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Part Two – Spam on Social Networks

Recently I got scam-spammed on Facebook by reposting an entry on Amy Winehouse’s death stating that it was getting more media attention than several soldiers who were killed in action. I should know better, right? Maybe you saw it, too? Oops. Sorry! How did I find out? Shortly after I posted, I received an email from a friend that said it was an inaccurate message. The exact same message had circulated about a year earlier using Lindsay Lohan’s name. That got me mad enough to write this blog. People need to know how insidious spam has become.
'Folding the flag.' photo (c) 2008, Sam Craig - license: http://creativecommons.org/licenses/by-sa/2.0/

Chuck Anastasia has done a nice job researching and straightening out the facts. What I learned from this incident was that in the future before I repost anything, especially posts honoring our fallen soldiers, I will check them out first. The great disrespect these soldiers’ families have experienced and the great pain caused to them is horrible.

Increasingly, social networks are experiencing viral marketing tactics that use embedded links that cause great harm to ever larger groups of people. They lure people to click on these links in many deceptive ways, some will say a person is missing and to click on the missing persons flyer, some say your system has a worm virus called “insert name of horrible sounding virus here”, some use a celebrity breaking news item, some use the lure of checking out ‘who’s checked your profile on Facebook’, etc. Similar links can be embedded in quizzes, games and apps. After the individual clicks on one of these embedded links a variety of things can happen. Some will take control of your address book and send malicious messages to your friends and some will download viruses, spyware or Trojan horses right onto your computer.

Plus, there are other tricks that these spammers employ. If you are asked to “Sign Back into Facebook” beware! This is a sign that they are phishing for your password. Legitimate sites, using Facebook Connect, will open a new window with the URL starting with ‘facebook.com’. Do not type in your password using any other domain name. If you are asked to connect to an app and you are unsure of it, simply ‘deny it’ or ‘leave App’.

Where should you check first?

1- My first spam, scam, fraud and urban legend point-of-reference is Snopes.com. They have a treasure trove of information categorized on most everything. If the story is true, they say so. Although they didn’t have the Amy Winehouse on Facebook story yet, I still use them often.

2- I plan to continue checking Coolsparks, Chuck Anastasia’s blog. The comments from the Lindsay Lohan blog, posted over a year ago continue to come in.

3- About.com does a nice piece called Urban Legends.

Next week, for part three of this four-part series, I’ll talk about “Sorting Out Spam Comments in your Blog”. If you missed last week on recognizing spam, click here. Hope to see you then. Thank you for visiting.

Social Energizer’s purpose is to help companies develop lasting relationships with their customers and increase their visibility online.

In addition to building dynamic and affordable websites, we integrate inbound marketing techniques into each business’ current marketing plan and utilize digital channels and strategies like Blogs, Twitter, Facebook, LinkedIn, Search Engine Optimization, and Web-integrated Email Campaigns.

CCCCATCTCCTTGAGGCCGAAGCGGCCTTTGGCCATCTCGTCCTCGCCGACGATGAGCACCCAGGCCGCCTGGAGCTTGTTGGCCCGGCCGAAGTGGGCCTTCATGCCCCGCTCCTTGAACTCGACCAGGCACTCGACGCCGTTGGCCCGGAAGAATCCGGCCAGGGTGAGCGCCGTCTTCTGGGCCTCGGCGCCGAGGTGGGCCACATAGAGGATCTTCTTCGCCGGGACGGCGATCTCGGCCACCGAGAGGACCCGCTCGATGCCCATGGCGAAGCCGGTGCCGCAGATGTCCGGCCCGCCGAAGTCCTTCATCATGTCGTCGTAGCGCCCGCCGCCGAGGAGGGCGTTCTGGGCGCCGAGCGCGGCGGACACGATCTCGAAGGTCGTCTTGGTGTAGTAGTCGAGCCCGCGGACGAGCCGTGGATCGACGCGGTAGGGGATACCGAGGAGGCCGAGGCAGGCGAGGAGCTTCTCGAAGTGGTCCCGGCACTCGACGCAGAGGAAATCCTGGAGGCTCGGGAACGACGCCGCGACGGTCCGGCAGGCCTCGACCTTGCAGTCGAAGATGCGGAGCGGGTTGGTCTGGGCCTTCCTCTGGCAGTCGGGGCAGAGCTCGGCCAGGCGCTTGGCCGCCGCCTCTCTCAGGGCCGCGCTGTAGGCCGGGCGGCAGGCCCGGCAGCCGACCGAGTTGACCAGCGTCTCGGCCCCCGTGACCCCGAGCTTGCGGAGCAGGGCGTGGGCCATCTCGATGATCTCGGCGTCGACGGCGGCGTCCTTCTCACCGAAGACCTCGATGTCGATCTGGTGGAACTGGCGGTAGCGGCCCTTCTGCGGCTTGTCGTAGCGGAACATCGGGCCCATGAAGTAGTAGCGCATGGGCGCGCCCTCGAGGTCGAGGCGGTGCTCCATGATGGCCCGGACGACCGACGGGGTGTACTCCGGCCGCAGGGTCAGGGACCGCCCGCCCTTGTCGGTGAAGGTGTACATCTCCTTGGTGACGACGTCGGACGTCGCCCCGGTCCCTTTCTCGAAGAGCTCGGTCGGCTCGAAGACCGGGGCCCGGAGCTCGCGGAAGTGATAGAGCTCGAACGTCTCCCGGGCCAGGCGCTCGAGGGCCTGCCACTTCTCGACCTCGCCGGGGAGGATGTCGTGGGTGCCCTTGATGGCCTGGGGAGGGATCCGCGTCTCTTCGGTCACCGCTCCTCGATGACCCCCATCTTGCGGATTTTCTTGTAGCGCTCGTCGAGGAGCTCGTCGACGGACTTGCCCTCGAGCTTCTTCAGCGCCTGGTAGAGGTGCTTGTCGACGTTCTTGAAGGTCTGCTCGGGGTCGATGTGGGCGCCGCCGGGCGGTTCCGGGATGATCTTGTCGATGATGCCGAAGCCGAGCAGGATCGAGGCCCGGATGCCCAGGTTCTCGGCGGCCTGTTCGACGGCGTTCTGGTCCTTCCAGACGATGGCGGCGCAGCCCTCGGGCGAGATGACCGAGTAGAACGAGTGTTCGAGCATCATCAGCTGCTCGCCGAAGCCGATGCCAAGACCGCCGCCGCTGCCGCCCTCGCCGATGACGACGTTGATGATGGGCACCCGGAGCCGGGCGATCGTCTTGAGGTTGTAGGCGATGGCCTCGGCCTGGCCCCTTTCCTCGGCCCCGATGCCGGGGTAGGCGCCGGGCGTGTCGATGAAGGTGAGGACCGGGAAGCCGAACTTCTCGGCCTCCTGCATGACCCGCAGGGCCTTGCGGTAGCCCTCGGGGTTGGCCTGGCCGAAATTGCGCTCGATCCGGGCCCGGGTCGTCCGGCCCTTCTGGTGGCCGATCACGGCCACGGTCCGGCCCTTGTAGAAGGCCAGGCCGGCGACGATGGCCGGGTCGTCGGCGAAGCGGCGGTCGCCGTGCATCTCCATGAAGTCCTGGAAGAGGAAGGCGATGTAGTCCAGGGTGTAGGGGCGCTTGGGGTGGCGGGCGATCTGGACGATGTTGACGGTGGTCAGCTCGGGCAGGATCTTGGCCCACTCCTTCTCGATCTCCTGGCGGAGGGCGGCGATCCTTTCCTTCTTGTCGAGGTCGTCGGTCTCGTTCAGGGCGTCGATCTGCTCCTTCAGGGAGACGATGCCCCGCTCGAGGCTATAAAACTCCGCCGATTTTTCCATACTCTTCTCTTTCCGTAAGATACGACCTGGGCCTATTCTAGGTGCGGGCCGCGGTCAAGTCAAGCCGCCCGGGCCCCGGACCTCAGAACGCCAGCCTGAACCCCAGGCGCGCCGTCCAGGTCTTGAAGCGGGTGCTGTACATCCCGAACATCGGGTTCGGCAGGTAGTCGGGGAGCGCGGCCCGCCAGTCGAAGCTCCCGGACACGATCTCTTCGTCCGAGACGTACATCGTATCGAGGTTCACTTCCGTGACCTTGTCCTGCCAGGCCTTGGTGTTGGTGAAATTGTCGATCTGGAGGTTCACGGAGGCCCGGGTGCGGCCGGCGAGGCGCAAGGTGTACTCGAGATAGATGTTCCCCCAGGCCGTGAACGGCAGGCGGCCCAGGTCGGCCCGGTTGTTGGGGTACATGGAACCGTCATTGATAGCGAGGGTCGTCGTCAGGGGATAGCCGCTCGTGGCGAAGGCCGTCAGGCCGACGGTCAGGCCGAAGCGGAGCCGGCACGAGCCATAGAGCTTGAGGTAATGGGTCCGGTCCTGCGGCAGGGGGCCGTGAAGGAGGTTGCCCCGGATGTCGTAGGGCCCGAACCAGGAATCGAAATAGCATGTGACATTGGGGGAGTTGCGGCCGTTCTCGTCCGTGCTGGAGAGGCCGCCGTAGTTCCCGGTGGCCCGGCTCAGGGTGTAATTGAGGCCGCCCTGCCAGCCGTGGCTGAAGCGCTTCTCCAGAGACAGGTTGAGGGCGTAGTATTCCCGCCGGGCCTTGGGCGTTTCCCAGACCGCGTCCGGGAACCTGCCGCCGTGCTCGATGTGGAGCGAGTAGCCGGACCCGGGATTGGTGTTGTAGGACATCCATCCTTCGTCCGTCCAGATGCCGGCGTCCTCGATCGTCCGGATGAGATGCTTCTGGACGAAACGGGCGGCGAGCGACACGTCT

Give us a call today!

Spam, Not The Ham. How Do You Recognize It?

Do you always know if and when you’re being spammed? Sometimes, it’s hard to tell. It has become so prevalent in our daily lives that I am writing a 4-part series, starting this week on spam, what it is, how do you recognize it and what are the best ways to manage it.

First, what exactly is spam?
'Spam' photo (c) 2008, Andy - license: http://creativecommons.org/licenses/by-nd/2.0/

We experience spam everyday, but what is it? According to Wikipedia, Spam is the use of any electronic messaging system that sends bulk messages indiscriminately. In 2011, the estimated figure for spam messages is around seven trillion. Fraud and lost productivity are the costs of this illegal activity and are largely borne by the public as a whole.

Although originally referred to as the sending of unwanted emails, the use of the term has now broadened to include other media like: instant messaging, forums, search engines, blogs, wikis, mobile phones, and social networking sites. Spam messaging ranges from openly blatant messages that ask you to send money to a foreign country for some reason or another, to phony ads for Viagra, to cunningly difficult to detect messages that contain embedded links.

Most of us are used to seeing spam emails and can easily recognize them because the people that sent them are either unknown to us or the messages sent are completely out of character for these people. As we enter the larger world of social networking, forums and blogging the people we interact with, by design, are not necessarily known to us. Spotting spammers is becoming more difficult. There is no ‘one size fits all’ for detecting spam.

In the next three weeks, I’ll break down how spam can change, depending on the venue, and what you can do about it. There is a lot to cover on this topic, and as things keep changing, it becomes more important everyday to keep up to date with what is going on in the world of spam.

Social Energizer’s purpose is to help companies develop lasting relationships with their customers and increase their visibility online.

In addition to building dynamic and affordable websites, we integrate inbound marketing techniques into each business’ current marketing plan and utilize digital channels and strategies like Blogs, Twitter, Facebook, LinkedIn, Search Engine Optimization, and Web-integrated Email Campaigns.

Give us a call today!